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Formula One

Singapore Grand Prix 2017 Preview

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Momentum? That’s a tough one. Sebastian Vettel has four wins at Marina Bay, but three of them were when he was with Red Bull. And arguably, no one has more “big mo” than Lewis Hamilton with his six victories in 2017. We’re calling it even Steven.

Needs A Good Run? Among drivers, that’s pretty much anyone without a contract for 2018. So cross Ferrari off that list. Maybe.

Sentimental Favorite?  Singapore Airlines is the sponsor, so continuing the race will depend on economics, not sentiment. They’re the first street race and the inaugural night competition in Asia, but if there is an extension beyond the current year, we haven’t heard of it.

Challenges? It’s incredibly hot there, even in September at night, and cockpit temperatures can reach 130 degrees Fahrenheit.  So, everyone needs to be in top condition to avoid extreme dehydration. And, it’s under the lights. Each year the race has been run, there has been at least one safety car.

Quotes:

“I’d say Singapore is probably the toughest race on the calendar, not only because of the demands of the circuit itself, but also because of the physical stresses regarding the driver. The physical stress of driving at more than 50 or 60 degrees inside the cockpit due to the heat and humidity is enormous. The air doesn’t flow, as the city skyscrapers don’t allow it and you really feel the hot air inside the car! The track itself is really long, very tight and extremely demanding. There’s no time to rest during the lap and you have to be 100% focussed at all times, as the walls are all very close. We stay on European time while in Singapore, which can sometimes be a bit weird: We wake up at around 2pm every day and leave the track at 3am, which is strange but also makes it more special. As we come from Europe I don’t usually struggle with this unusual timetable. I sometimes find it more difficult to adapt to the Malaysian or Japanese time zones for example. Last year I performed one of my best qualifying sessions of the season, something which is very important to do in Singapore as it’s difficult to overtake during the race. Unfortunately, the good qualifying didn’t count for much in the end, as I had a frustrating start when I got hit as the lights went out… It was a very tough moment, as I was expecting to fight for points. We probably lost a chance of scoring a strong result! Let’s see if we can do it this year…” Carlos Sainz, Toro Rosso driver

“We knew the double-header of Spa and Monza would be difficult for us, but three DNFs out of four was still really disappointing. Still, we showed better pace than we anticipated, even though we could convert that into points. We’ve now put the European season behind us and we turn our attention to the fly-aways which signal the final chapter of the season. Singapore is a great place to start, as it’s one of the circuits on the calendar that suits our package better than others, and gives us a real chance for a more positive result. Singapore is a bit like the Monaco of the East. It’s a glamorous street circuit right in the centre of the city and the atmosphere is incredible. It’s tough – hot and humid, and hard on the cars and drivers. It’s really fun though: bumpy, tight and challenging, but exhilarating when you get it right. You need a car with good traction on the slower corners and a high downforce set-up, so we definitely have a better chance there – we just need to make sure we also have the reliability.” Fernando Alonzo, McLaren driver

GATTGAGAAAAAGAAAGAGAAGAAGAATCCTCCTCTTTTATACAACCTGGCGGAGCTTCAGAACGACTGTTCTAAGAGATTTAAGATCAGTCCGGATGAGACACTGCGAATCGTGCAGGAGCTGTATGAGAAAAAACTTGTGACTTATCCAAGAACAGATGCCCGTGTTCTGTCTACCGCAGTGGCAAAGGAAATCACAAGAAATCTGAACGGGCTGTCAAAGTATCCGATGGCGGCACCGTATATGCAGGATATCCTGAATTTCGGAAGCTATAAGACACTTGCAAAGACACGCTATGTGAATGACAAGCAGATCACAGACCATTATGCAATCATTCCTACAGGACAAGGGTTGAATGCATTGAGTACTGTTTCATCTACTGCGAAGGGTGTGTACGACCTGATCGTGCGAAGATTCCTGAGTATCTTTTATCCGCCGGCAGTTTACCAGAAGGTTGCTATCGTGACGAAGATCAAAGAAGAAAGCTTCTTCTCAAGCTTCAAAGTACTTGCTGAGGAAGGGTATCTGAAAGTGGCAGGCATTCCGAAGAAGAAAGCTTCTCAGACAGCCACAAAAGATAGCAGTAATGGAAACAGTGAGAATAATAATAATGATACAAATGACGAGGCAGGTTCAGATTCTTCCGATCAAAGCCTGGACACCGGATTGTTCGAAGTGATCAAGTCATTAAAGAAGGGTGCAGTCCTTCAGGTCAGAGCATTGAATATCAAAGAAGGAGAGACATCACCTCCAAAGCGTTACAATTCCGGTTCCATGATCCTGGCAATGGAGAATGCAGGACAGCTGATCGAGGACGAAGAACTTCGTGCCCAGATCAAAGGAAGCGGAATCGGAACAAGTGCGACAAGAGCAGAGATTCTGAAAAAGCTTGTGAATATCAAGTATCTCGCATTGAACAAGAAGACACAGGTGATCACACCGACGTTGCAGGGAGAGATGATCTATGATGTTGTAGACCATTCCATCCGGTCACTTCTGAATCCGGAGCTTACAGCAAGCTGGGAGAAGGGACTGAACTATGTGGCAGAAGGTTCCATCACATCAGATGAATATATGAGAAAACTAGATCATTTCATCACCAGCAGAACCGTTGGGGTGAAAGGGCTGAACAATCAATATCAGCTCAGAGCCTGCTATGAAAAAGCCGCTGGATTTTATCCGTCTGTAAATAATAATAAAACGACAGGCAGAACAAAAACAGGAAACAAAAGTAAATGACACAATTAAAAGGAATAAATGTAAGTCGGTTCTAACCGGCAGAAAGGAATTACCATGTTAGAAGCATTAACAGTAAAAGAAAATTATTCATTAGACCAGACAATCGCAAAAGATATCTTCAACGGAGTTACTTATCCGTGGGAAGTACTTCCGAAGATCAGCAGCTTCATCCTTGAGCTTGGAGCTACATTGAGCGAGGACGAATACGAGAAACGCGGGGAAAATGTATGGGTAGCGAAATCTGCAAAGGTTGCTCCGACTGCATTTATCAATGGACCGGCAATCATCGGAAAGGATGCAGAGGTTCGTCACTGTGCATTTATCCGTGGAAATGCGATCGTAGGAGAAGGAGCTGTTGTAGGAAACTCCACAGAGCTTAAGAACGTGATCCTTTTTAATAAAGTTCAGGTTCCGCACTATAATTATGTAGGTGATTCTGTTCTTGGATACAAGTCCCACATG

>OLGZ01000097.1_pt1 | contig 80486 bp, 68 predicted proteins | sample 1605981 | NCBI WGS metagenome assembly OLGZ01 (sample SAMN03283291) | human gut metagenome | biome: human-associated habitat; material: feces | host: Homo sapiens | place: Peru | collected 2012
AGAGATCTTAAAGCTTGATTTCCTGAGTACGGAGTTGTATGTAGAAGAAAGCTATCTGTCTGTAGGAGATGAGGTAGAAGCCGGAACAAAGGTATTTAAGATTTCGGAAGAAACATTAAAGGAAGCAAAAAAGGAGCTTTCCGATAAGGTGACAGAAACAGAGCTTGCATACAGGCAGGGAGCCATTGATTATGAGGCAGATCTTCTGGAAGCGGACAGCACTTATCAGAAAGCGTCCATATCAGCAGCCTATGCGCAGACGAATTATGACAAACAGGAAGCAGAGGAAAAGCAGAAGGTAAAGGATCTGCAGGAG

“I believe Singapore won’t be our only chance but is one of our best chances of a win in the second half of the season. You have to build up speed a little slower in the practice sessions on a street circuit like Singapore. At some point you have to start taking risks but to do that straight away doesn’t make sense. I always prepare for the race with some acclimatization training. You feel the heat when you’re in the car, but when you stop after the race and the adrenaline decreases you feel it even more. After the race I will easily sink five litres of water to rehydrate before I go to bed. I’ve started second and finished second at this track in the last two years, with fastest lap both times, so my aim this year is definitely to start on pole and try to go one better in the race.” Daniel Ricciardo, Red Bull driver

“As a track, it’s really tough and physically demanding – arguably one of the hardest of the season. The lap is long with lots of corners and some tight and sharp bits. The high temperature and humidity, combined with the fact that it’s a street circuit, makes it quite hard. It’s important to be in top physical shape due to the harsh requirements. Safety cars usually come out which makes strategy hard to call. [Racing under lights] takes a little getting used to, but it’s not so bad. It’s been on the calendar so long that it feels like a normal race. It’s a very special Grand Prix and the only real night race we have. We don’t really see the day there! We sleep until lunchtime, and then it’s off to work, so there isn’t much of a social life for us drivers. The venue is amazing, how they’ve built it all is fantastic, especially as it’s right in the middle of the city.” Nico Hulkenberg, Renault driver

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Lisa Davidson

Lisa Davidson is a graduate of the University of Arizona and spent her corporate career as a Controller. She is a lifelong writer who has been covering open wheel racing since 2000 and is the author of historical articles and co-author of one book She and her husband, photographer Jeff Davidson, have two daughters and make their home in Murrieta, CA.